The reason that the collection was set aside on the first day of the week was because that was the day that the believers gathered. We can see this in Ignatius of Antioch, the earliest Church Father to address this day of observance, when he states that Christian converts “have given up keeping the Sabbath and now order their lives by the Lord’s Day instead, the day when life first dawned for us, thanks to him [Christ] and his death.” (Letter to the Magnesians 9 [A.D. 107]).

So, if you really thought that Sunday observance began with Constantine, you are mistaken.

Jesus taught that we were to celebrate the memorial of His sacrifice through the anamnesis of the Body and Blood. This is a memorial.

Baptism is the sacrament thruogh which we are joined to Him in His death and resurrection. Baptism is only celebrated once (one baptism for the forgiveness of sins) but the Lord’s Supper is celebrated at least weekly, on the Day of His Resurrection.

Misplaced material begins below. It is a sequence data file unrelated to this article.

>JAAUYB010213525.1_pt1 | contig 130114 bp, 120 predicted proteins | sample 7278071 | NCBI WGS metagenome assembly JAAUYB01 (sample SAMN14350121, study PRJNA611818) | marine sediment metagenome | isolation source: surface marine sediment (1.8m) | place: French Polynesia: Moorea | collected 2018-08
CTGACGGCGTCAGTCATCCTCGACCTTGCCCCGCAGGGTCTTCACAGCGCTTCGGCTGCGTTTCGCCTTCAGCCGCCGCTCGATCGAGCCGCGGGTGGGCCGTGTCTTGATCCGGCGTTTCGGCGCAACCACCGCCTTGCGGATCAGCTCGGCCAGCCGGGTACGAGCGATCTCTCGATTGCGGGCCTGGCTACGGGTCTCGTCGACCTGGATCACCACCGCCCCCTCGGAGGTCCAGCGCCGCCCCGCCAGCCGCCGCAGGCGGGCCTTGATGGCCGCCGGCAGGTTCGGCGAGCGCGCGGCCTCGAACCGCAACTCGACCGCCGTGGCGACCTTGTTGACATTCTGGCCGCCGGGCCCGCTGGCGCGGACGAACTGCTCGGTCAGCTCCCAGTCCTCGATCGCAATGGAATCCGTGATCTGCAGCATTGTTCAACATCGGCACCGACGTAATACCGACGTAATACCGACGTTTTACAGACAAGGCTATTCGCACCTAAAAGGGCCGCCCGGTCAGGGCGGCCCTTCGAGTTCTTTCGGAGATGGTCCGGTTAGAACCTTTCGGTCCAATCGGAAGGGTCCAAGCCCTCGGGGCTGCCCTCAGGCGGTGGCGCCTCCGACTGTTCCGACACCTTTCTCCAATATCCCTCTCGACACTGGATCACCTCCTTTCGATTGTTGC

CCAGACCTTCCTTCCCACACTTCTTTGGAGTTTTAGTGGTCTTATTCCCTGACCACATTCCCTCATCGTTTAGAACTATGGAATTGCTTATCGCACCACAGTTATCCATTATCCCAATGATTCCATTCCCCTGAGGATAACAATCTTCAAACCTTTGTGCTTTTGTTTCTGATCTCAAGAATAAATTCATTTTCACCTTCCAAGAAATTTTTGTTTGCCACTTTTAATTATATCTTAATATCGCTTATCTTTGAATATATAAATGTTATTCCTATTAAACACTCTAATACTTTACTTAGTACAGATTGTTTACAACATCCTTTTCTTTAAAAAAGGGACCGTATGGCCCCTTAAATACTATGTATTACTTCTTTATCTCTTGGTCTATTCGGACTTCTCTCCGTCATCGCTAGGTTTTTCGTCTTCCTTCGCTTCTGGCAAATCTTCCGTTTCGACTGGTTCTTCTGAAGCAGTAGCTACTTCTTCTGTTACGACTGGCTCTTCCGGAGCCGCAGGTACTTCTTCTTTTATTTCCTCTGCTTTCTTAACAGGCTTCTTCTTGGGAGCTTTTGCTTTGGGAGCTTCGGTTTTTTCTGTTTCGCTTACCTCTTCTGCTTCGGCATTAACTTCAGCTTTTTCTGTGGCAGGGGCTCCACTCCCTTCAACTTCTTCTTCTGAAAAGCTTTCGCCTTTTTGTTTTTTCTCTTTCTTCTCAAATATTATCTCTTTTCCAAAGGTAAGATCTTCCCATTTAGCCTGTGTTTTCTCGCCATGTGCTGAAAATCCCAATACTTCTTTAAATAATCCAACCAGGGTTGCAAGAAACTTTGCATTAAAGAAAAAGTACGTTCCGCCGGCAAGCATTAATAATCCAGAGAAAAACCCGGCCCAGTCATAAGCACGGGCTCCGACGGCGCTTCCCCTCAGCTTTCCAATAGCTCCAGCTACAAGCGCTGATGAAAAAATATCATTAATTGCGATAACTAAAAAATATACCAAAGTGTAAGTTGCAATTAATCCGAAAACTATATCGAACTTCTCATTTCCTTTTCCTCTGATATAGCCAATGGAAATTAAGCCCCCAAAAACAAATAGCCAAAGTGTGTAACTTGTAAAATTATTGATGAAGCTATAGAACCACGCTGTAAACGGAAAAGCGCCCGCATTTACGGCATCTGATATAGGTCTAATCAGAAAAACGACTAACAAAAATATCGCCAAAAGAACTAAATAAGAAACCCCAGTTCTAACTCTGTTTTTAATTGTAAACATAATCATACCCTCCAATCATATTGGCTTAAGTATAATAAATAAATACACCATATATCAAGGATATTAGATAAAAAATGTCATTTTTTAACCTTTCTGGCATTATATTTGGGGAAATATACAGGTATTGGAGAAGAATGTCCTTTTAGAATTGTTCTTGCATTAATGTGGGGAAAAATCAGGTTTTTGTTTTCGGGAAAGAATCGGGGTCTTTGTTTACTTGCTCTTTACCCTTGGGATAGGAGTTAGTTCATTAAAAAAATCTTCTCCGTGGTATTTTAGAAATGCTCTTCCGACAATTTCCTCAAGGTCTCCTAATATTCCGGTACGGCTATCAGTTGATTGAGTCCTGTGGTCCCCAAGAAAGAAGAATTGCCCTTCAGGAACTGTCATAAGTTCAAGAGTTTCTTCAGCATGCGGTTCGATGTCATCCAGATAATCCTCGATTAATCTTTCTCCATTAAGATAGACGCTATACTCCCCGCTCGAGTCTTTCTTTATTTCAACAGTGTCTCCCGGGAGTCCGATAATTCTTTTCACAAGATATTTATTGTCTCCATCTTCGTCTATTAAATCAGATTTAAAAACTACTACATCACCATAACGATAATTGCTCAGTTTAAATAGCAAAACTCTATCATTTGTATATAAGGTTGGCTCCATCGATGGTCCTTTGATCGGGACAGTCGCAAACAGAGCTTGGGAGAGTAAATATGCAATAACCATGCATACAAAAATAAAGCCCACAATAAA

Yes, this was the Teaching of the Apostles. That is why they gathered at “broke bread” on the first day of the week. The Catholic Church has preserved the practices of the Apostles.

The significance was not in the meeting. The significance was that Christ appeared to them on that day, and again on the same day a week later. They decided they could expect Him to appear in their midst on the first day of the week.

No. I am saying that non-Hebrews who converted to Christianity had no reason to observe the Jewish Sabbath. They only gathered on the first day of the week to observe the anamnesis of the Lord’s Supper. They gathered on that day because that was the day of His resurrection.

You are quite right about this. It is Jesus who has fulfilled the Sabbath. Christians now find our rest in Him.